It was the last decade of the 20th century and it signalled a big change in music commercially in the UK. The American big rock and thrash bands were being ousted by the grunge scene and more commercially viable music. The boys seemed to recognize the change and with that they set about writing and progressing with new ideas, choosing a more melodic approach without losing the heavy rock influence. They started to explore more of a 70’s vibe rather than the 80’s thrash styles.

So 1990 was a very important year for them musically. It involved the upgrading of instruments. There were no more after school practices. The band were now rehearsing at the Moose Hall in Portishead and in the gymnasium at the local youth club.

Soon they would be playing shows in Bristol and by now everyone had their own transport. The Bristol Bridge, Bierkeller, Mauritania, Fleece & Firkin were all to become regular performance venues for the band and served as a breeding ground for their ideas.

They had reached out further into Wales and landed shows in Cardiff, Newport and Tonypandy where rock music seemed to still be in full swing. The band laid on a coach for the local rock and rollers from Portishead to come and bring in the new year at Bogiez in Cardiff.



Nick was at college across the river Severn in Wales at Carleon. Simon had moved into Bristol. Christopher was still studying but also working in the sports facility at Gordano school. James was working away at his engraving job. April saw the band in the studio again. This time in Clifton, Bristol, at a studio called Won Spirit. Nick Snaden (brother in law to Chris’s uncle) was working there as a sound engineer. An album’s worth of material had been recorded that was to become The Apple Trees. This time the recording did not match the name of the band and the boys were worried that people would be put off or confused by the name when invited to the shows.

The spring was spent thinking of a new name. James’s father had suggested Airbus. He had been working on the A320 Airbus project as chief design engineer at British Aerospace and thought that Airbus sounded like a good band name. The band pondered over several names but eventually returned James’s Dad’s idea.

So Airbus was born.

The band soon went to work on their new Apple Trees album cassette having a photo session in a local orchard on Newland’s Hill in Portishead. They employed that same production line, churning out cassettes at Christopher’s house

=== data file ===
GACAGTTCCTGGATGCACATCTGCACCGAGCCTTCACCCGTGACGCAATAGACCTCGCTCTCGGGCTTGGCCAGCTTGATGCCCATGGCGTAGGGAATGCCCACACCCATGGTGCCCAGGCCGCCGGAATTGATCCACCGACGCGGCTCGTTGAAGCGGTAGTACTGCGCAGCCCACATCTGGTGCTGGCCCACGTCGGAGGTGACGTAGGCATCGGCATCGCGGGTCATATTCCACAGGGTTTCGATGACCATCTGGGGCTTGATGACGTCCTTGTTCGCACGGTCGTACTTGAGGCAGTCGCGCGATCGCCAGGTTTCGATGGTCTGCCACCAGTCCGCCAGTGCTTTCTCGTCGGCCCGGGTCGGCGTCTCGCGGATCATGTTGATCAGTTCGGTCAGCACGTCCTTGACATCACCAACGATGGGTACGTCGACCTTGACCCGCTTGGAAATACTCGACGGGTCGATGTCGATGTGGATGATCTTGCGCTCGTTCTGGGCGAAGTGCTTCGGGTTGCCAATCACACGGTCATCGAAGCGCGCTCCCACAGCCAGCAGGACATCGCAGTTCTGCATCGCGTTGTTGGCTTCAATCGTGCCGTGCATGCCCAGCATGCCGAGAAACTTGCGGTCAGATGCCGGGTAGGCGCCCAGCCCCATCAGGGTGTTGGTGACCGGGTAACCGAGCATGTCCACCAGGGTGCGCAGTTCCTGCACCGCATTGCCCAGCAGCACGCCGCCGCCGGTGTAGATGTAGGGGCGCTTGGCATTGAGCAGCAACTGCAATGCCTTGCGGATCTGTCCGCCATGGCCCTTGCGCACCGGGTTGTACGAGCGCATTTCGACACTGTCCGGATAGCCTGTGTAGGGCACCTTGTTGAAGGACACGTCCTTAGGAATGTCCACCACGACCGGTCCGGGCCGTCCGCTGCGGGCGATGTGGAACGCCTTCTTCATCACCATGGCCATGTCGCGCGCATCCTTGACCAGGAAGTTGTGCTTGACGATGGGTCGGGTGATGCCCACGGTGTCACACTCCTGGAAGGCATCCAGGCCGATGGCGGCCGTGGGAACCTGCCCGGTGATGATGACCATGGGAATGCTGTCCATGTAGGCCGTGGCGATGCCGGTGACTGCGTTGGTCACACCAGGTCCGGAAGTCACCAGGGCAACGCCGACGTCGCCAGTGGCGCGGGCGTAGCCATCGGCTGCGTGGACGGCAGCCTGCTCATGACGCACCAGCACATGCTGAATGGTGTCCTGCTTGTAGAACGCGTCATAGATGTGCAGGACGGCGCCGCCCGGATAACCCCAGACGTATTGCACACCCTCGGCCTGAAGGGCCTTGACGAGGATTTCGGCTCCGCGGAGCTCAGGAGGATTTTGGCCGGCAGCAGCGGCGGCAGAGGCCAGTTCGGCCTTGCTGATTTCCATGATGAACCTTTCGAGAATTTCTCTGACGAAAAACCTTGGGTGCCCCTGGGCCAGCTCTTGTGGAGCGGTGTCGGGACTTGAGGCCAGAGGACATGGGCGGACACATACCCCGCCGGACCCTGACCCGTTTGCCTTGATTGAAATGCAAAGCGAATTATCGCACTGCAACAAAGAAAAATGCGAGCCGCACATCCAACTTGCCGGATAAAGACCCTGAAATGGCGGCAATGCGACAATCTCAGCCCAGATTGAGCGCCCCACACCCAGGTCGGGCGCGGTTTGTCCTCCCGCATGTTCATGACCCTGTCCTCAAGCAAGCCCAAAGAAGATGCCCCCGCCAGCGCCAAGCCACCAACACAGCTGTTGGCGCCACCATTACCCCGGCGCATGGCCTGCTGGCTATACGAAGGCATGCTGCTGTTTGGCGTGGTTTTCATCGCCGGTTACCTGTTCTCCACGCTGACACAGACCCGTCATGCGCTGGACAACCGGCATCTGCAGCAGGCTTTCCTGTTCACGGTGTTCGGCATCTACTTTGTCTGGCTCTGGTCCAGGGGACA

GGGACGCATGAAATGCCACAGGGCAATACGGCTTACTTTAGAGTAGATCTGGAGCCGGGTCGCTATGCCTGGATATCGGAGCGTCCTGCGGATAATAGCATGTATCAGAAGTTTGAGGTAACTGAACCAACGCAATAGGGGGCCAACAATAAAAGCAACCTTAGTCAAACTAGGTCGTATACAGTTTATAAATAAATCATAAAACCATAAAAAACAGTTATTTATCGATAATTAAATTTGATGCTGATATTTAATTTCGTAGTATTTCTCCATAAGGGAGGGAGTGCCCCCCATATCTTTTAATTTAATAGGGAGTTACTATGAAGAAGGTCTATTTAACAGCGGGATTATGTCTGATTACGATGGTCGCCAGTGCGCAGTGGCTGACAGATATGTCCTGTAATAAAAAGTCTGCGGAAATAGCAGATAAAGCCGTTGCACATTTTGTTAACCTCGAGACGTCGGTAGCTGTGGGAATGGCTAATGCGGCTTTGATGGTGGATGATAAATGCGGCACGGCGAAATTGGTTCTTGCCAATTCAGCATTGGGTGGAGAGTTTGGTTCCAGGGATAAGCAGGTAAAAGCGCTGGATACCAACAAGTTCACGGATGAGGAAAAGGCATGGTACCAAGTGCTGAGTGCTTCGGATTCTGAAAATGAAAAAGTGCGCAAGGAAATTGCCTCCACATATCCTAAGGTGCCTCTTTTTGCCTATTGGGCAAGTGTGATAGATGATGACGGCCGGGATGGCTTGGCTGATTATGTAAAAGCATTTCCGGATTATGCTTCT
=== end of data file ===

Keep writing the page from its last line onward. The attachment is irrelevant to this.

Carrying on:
Airbus now seemed to be on a roll and were playing Bristol on a regular basis, building on their reputation and trying out their new songs live.

After the successful session at Won Spirit the previous year, they paid another visit to the same studio to record a new batch of songs known at the time as Primitive Carnival.

The boys met at Simon’s place to reflect and it turned out that they were not particularly happy with the result; about half of the tracks were unusable. Primitive Carnival was shelved! In a bid to solve the problem, the band entered a Battle of the Bands contest that was to take place at Clevedon Comprehensive school just a couple of miles to the west of Portishead. The prize was studio time.

Airbus were victorious and claimed the prize. Three tracks were recorded at a studio in Weston-Super-Mare . Along with another visit to Walnut Bank Studio, where their first recordings had been made, they were able to gather enough material for their next album. It was a huge success locally. Bug and the Big Fish really seemed to capture Airbus.

This was when the band adopted the Spira Records brand for their work.

The summer was spent playing live shows and the group was now breaking into the college circuit with friends of the band stationed all around the UK.

They even staged a generator tour around the Avon and Bristol area resulting in a Police intervention in Bristol’s Broadmead shopping centre. Tragedy struck when at Ashton Court Festival. Nick’s van was broken into and three guitars were stolen: Nick’s Gibson was gone! James’s acoustic and Simon’s 77 P bass. Fortunately the bass was retrieved when the thief tried to sell it in the store where Simon had bought it! Nevertheless, momentum gathered and writing never ceased as the band entered the studio again. This time a close friend of the band, Geoff Barrow, financed a recording session at Coach House Studios in Clifton, Bristol. Three brand new songs – ‘Ghost’, ‘Murder in Fashion’ and ‘You Don’t Know’ – were recorded with Geoff and Adrian Utley of the trip hop group Portishead producing and Rik Dowding engineering. The tracks were psychedelic, dark, almost spooky and were a huge contrast to the band’s current work. The experience was important and served as an introduction to production by some soon to be very successful piers.